How to protect Women and how succession laws vary in various religions in India
Whether you are a wife, daughter or mother, what you are entitled to and how you can claim it in India?
It has never been a good time to be a woman in India. Shackled at home, deprived of rights in society, and subjected to gender bias at the workplace, women have borne the brunt of being the weaker sex all through history. Though the skew in rights and treatment hasn’t quite corrected itself, women are possibly in a better place today than ever before. This is because rising awareness, availability of global forums and social media to voice their anguish and angst, changes in laws to empower them, and proactive governments to implement gender neutral laws in India have all converged to give women a hearing and heft.
For years, women in India have been discriminated against and denied the right to ancestral property due to various reasons such as there is no uniformity in inheritance laws, with various religious communities governed by their own personal laws and different state tribals by their customary laws. Most of these laws discouraged passing on property, agricultural or otherwise, to women for fear of fragmentation of land holding or losing it once the woman got married. The basic framework for inheritance differs on the basis of religion in India and not on the basis of the nature of asset. While Hindu families and other identified religions have their own inheritance laws Hindu Succession Act, 1956, inheritance rights of the remaining groups are governed by the Indian Succession Act, 1925.
There is low awareness and literacy among women about their own rights and, understandably, they have shown little inclination to contest in courts. Strong patriarchal traditions have translated into fear of violence and threat of violation by their male relatives, preventing women from fighting for their inheritance rights. In fact, in several northern and western states, women give up their claim over ancestral property due to the custom of ‘haq tyag or release of interest’ or voluntary renunciation of rights. This is justified on the grounds that as the father pays dowry and finances the daughter’s wedding, only sons should get the family property.
There were issues with regards to awarding inheritance rights to women between 1970 and 1990 which led to increased female foeticide and higher female infant mortality rates in Northern & Western Indian States. This is because some people consider girls to be a liability since the inherited property falls into the hands of her in-laws. There is also a big incentive to reward a son with inheritance, since he works on the land and creates wealth, while looking after the parents in their old age. This finding has been documented in Research Reports. Despite such discouraging developments, gender neutral inheritance laws are the need of the hour. What will help power these is the increase in awareness among women and quick implementation of the laws.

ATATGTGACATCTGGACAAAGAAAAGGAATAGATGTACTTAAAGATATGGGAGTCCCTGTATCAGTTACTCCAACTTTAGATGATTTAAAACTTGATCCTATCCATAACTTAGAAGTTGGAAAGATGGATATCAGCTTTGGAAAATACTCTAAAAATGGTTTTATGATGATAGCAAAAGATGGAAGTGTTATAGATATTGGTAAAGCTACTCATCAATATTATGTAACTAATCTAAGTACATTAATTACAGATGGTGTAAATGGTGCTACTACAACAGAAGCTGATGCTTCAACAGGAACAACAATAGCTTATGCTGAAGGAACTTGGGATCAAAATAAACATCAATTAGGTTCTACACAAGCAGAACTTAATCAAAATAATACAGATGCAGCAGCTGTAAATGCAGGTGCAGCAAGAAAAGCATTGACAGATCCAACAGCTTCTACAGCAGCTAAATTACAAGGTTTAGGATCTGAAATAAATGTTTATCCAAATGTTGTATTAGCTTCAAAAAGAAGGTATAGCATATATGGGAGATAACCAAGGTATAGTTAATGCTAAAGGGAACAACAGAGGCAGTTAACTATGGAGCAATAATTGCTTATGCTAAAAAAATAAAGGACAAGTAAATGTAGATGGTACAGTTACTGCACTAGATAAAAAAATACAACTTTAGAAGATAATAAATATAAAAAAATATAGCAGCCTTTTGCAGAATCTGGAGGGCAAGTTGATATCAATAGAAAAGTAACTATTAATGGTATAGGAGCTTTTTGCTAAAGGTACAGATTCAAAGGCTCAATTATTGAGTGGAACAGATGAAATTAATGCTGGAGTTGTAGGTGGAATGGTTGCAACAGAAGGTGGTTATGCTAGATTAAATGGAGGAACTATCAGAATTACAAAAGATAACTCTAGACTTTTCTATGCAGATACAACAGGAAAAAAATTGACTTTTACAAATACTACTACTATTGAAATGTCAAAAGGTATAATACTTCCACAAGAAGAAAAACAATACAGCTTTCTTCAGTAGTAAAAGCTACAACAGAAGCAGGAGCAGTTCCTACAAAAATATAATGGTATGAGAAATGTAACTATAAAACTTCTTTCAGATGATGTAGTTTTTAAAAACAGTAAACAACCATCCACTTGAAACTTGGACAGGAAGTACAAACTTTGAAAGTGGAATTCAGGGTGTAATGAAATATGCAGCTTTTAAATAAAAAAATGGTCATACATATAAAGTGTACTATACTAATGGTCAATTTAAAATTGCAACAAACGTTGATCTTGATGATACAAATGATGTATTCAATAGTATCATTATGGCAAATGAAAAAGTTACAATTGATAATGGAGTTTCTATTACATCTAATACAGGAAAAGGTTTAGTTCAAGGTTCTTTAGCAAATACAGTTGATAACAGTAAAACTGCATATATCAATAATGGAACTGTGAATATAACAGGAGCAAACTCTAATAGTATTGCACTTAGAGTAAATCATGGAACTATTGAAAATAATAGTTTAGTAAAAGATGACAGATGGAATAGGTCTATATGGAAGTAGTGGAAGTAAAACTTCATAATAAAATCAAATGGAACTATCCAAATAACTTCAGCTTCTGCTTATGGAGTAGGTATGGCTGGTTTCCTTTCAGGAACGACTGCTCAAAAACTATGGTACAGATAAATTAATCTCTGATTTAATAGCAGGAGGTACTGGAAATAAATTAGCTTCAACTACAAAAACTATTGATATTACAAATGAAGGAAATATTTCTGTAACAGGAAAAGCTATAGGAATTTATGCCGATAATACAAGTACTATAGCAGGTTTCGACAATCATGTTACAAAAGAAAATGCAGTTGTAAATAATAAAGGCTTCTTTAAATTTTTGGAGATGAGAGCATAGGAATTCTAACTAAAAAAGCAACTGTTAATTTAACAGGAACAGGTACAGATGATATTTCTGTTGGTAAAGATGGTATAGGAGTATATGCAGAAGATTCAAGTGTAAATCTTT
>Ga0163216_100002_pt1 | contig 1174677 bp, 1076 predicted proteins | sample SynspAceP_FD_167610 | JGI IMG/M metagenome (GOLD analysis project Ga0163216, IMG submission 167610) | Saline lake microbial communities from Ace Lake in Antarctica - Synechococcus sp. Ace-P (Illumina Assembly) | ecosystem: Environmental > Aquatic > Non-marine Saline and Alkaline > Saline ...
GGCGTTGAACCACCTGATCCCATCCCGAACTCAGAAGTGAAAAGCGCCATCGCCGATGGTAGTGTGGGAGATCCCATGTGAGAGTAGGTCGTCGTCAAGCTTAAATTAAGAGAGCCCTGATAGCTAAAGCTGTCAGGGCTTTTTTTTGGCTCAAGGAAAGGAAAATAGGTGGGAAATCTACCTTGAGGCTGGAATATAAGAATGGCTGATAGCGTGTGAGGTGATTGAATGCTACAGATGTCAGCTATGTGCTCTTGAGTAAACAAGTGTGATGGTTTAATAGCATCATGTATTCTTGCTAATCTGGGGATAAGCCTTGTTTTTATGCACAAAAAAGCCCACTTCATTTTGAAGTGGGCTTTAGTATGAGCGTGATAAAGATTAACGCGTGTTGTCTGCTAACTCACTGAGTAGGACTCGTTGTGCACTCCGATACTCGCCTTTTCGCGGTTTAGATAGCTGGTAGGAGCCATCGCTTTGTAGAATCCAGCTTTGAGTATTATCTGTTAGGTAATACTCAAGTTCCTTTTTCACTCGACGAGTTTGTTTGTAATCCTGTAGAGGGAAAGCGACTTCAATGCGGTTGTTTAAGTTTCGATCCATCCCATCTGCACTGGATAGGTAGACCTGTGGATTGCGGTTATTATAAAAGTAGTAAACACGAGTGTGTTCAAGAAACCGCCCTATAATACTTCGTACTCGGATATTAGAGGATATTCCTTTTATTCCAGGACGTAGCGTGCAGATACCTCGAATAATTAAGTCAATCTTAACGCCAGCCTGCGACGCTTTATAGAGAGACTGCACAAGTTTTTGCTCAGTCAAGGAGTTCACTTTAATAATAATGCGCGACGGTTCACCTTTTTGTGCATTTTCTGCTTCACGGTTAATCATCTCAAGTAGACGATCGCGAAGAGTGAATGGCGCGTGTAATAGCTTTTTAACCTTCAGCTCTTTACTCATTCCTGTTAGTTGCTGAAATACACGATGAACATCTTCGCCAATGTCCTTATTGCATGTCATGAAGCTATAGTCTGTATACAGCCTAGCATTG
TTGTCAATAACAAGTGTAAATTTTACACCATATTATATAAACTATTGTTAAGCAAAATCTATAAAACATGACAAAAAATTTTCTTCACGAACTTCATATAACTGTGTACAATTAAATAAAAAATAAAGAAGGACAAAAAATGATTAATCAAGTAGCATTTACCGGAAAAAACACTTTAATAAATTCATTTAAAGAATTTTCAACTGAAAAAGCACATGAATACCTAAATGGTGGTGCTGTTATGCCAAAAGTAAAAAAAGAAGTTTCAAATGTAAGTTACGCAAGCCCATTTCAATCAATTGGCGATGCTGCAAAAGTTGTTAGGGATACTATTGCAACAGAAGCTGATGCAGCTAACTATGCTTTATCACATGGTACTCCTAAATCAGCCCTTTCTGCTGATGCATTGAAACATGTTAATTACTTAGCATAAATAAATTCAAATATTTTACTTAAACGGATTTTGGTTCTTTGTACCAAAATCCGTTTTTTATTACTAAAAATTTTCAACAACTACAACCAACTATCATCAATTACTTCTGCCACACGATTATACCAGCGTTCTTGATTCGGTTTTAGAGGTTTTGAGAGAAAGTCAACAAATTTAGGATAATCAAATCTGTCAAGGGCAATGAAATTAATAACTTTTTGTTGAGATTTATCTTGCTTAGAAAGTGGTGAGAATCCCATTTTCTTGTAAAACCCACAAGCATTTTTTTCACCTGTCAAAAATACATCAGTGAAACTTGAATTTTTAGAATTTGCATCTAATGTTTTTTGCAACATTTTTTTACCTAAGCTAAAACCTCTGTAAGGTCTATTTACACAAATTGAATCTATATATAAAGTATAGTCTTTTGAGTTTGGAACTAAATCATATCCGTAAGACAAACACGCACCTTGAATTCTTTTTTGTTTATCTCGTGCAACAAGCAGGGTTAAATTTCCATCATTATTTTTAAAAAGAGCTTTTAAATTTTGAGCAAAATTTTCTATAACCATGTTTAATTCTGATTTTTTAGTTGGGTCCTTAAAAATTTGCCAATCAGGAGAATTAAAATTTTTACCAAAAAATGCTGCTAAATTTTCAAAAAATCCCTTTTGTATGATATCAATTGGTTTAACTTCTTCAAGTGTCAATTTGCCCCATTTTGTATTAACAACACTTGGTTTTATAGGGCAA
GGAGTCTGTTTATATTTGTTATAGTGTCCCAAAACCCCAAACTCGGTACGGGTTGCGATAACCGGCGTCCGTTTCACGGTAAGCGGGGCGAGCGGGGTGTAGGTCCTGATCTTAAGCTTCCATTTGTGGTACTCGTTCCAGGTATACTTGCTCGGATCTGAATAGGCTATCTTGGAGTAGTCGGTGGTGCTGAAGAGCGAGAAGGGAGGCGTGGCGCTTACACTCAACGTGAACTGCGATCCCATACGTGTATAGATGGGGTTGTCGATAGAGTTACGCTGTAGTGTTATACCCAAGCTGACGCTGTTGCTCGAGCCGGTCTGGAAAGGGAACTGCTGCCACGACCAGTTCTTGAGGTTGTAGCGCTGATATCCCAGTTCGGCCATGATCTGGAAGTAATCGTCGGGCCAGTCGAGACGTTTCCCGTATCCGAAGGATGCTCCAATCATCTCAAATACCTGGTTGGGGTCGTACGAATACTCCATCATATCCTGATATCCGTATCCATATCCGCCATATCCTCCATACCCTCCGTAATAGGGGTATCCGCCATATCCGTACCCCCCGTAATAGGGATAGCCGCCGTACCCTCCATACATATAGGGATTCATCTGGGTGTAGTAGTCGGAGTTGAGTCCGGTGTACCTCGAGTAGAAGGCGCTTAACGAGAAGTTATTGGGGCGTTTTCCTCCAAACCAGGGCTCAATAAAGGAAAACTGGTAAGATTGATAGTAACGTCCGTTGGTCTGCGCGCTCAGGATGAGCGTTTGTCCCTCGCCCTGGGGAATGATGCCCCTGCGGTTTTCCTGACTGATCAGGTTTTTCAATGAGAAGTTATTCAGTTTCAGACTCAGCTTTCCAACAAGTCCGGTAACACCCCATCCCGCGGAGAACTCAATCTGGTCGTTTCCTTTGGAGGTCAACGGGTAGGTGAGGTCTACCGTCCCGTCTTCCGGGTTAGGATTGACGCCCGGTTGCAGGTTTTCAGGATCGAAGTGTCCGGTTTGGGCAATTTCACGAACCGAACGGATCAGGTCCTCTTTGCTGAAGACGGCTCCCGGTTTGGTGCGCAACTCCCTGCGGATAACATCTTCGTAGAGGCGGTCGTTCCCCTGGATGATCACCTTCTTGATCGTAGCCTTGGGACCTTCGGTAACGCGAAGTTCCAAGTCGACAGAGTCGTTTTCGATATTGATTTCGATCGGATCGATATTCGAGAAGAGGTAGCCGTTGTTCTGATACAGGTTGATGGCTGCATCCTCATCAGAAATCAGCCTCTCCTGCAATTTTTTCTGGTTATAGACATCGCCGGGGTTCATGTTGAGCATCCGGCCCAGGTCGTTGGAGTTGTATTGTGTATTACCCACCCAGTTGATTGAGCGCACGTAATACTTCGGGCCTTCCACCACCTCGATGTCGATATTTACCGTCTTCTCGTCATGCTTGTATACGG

To help with that, we list the inheritance and succession rights of women, be it a wife, daughter, mother or sister for the main religious groups in India.
Which Act/Laws applies to whom?
Hindu Succession Act, 1956
Apply to Hindus, Sikhs, Jains and Buddhists for the non-testamentary or intestate succession and inheritance. Indian Succession Act, 1925
This act applies to Parsis for intestate succession, specifically under Sections 50 to 56, and to Christians and Jews, specifically under Sections 31 to 49.
Muslim Personal Law (Shariat) Application Act, 1937
Where a Muslim has died with a will, the issue is governed by the Indian Succession Act, 1925, where a will relates to immovable property within the states of West Bengal, and that of Madras and Mumbai jurisdiction.
Muslims are governed in their personal matters, including property rights, under the Muslim Personal Law (Shariat) Application Act, 1937, which was introduced to replace customary law. This law is yet to be codified. A high point of the Muslim law is that it has given some independent rights to woman. The Islamic concept’s landmark is that when most part of the world treated woman herself as belonging to the man, Islam gave two independent rights to woman—the right to have marriage legally dissolved by mubarat, talaq, khula, and right to inherit property.